Thinning plantsThe hardest aspect of gardening for me is the thinning. Why should I pull up perfectly good carrot or cucumber plants? And why pinch blossoms off pumpkin and watermelon vines? It’s not like they’re weeds.

But, if I leave too many plants in a small area, none of them will grow to their full potential. They’ll compete for nutrients and space. And a single vine can’t put energy into a dozen melons. By thinning the rows and pinching blossoms, I allow my garden to maximize the resources for the greatest yield.

I face the same problem in my own life. While I can set up protective barriers and yank up the weeds, I have a difficult time saying “No” to good activities. There’s nothing wrong with singing in the choir, leading a Bible study, working a part-time job, writing a novel, driving my kids to various activities, scrapbooking, exercising, and doing yard work. Unless I’m stretched so thin that I have to shortchange one area to juggle the next. Or skip sleep, which is never a good idea.

It’s time to do a little thinning. Even the “good” must make way for the “best” in my life. So, I’m doing a lot of praying for wisdom and re-evaluating the seasons of my life. With my daughter entering her last year of high school and the oldest boy just a year behind, I know I need to focus on those last memories from this stage as well as prepare for life after high school with the special needs one. How much writing can I realistically get done? Should I focus my energy on fiction or non-fiction or marketing for a season? And how do I keep the balance between the kids/housework and time in the Word or recharging my creative well?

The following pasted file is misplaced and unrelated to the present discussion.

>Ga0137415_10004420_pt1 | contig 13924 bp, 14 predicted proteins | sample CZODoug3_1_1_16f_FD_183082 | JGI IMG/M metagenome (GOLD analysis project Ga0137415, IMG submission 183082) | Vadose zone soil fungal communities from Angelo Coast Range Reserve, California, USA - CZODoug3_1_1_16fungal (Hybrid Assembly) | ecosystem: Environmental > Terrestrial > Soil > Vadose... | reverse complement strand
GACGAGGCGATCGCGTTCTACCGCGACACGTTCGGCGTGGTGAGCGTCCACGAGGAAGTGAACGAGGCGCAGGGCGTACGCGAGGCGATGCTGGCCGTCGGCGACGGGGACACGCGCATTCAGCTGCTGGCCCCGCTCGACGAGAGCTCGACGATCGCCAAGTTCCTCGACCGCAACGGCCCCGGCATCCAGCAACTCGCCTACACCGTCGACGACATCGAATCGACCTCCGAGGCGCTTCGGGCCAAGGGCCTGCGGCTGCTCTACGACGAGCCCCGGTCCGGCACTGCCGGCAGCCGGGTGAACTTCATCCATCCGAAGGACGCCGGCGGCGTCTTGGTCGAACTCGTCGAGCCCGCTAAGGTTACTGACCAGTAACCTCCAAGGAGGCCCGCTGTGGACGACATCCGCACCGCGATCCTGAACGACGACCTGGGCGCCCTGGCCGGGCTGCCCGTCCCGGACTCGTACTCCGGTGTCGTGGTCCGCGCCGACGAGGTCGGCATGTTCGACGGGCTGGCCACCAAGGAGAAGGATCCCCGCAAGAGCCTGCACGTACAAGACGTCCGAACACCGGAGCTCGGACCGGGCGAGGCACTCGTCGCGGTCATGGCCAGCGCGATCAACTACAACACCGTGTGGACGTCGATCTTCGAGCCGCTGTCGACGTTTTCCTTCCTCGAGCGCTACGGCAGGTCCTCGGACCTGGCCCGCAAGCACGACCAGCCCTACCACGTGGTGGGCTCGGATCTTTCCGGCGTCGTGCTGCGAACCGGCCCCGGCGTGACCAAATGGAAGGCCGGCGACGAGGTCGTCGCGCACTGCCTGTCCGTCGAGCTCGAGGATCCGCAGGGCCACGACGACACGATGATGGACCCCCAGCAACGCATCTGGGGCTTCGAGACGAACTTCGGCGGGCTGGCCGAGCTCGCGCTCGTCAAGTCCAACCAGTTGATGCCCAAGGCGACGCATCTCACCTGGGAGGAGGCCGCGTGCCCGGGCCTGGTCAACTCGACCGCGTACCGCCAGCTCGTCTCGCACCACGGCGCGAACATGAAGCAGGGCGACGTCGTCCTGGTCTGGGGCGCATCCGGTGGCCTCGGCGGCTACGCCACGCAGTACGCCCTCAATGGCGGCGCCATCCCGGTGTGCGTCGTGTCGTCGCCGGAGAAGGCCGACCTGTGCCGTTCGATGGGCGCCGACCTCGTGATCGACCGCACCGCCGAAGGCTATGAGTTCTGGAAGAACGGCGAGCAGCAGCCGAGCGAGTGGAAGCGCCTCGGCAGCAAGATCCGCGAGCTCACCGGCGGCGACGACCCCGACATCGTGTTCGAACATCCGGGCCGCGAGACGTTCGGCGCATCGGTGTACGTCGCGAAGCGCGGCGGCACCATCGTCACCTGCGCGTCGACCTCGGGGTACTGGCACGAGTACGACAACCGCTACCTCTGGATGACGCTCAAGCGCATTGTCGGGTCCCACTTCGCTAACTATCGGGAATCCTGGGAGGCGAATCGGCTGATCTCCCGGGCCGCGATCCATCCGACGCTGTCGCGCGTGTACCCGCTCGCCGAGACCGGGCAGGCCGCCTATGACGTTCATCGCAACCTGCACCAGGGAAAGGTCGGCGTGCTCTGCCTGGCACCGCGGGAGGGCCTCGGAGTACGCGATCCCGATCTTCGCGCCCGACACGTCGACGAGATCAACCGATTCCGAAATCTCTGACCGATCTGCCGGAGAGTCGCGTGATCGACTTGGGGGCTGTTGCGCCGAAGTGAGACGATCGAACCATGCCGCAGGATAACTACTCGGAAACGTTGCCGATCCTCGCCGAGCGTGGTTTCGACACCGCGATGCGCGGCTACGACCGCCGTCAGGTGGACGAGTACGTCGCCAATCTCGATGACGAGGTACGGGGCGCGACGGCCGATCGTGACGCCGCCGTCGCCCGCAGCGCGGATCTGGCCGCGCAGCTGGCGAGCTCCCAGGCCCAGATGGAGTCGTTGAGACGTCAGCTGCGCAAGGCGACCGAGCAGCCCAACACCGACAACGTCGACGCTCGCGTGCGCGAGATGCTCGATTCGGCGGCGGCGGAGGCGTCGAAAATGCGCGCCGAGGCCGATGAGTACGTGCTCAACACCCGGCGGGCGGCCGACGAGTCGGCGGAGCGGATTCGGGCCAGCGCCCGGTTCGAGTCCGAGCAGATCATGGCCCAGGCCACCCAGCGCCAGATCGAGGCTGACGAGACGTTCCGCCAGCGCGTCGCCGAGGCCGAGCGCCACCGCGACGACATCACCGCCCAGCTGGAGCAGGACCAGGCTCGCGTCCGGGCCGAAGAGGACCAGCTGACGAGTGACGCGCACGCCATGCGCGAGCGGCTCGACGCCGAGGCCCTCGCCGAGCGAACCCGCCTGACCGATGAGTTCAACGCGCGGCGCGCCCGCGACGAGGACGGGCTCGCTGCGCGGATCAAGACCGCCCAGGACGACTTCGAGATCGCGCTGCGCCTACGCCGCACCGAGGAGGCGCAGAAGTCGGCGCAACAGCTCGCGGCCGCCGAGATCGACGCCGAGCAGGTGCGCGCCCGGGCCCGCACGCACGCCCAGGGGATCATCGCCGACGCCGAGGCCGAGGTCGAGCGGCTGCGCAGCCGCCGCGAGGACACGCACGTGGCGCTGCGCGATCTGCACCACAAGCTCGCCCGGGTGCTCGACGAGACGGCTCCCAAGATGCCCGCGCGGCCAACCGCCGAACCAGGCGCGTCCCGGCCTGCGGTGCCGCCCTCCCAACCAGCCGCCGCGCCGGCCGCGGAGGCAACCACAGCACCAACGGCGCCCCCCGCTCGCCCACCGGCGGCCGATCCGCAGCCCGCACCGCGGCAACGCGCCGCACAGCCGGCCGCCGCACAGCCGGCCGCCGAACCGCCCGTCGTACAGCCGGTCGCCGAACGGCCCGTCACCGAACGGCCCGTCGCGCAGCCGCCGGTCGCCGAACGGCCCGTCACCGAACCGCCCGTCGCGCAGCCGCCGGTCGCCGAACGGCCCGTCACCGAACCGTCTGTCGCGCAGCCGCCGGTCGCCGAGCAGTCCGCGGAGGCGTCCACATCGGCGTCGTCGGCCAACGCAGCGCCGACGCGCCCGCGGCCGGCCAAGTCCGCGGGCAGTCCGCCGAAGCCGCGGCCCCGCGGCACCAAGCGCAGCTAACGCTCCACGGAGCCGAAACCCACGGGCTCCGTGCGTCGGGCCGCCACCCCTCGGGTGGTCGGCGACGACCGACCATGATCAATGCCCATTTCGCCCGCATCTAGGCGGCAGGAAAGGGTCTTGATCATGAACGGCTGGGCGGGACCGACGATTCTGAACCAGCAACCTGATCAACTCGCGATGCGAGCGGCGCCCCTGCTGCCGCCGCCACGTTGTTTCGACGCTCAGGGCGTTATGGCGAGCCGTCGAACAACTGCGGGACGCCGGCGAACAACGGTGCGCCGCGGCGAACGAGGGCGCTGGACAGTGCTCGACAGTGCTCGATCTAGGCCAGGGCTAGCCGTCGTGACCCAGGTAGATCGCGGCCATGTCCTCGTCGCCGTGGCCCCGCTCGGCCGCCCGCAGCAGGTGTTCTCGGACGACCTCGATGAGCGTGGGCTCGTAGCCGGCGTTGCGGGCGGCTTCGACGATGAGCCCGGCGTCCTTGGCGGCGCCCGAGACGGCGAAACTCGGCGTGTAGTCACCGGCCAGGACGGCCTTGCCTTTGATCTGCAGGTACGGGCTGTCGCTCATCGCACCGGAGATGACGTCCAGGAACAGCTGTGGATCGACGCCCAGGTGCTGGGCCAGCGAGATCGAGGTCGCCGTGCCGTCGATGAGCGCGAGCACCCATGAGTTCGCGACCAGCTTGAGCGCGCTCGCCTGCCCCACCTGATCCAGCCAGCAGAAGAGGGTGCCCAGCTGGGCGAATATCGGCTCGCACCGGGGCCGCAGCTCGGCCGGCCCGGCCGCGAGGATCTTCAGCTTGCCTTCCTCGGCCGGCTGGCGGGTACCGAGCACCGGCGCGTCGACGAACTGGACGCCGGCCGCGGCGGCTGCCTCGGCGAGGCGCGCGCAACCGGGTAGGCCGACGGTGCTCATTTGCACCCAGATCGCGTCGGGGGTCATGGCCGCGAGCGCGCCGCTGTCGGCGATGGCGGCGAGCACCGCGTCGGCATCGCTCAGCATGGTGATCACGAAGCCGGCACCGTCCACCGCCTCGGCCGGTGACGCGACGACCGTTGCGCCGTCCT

(While this originally posted in 2010, you can find more Devotions from the Garden on the Books page.)

What about you? Do you have a hard time saying “No?” What needs to be thinned from your schedule?

Thinning For Maximum Growth
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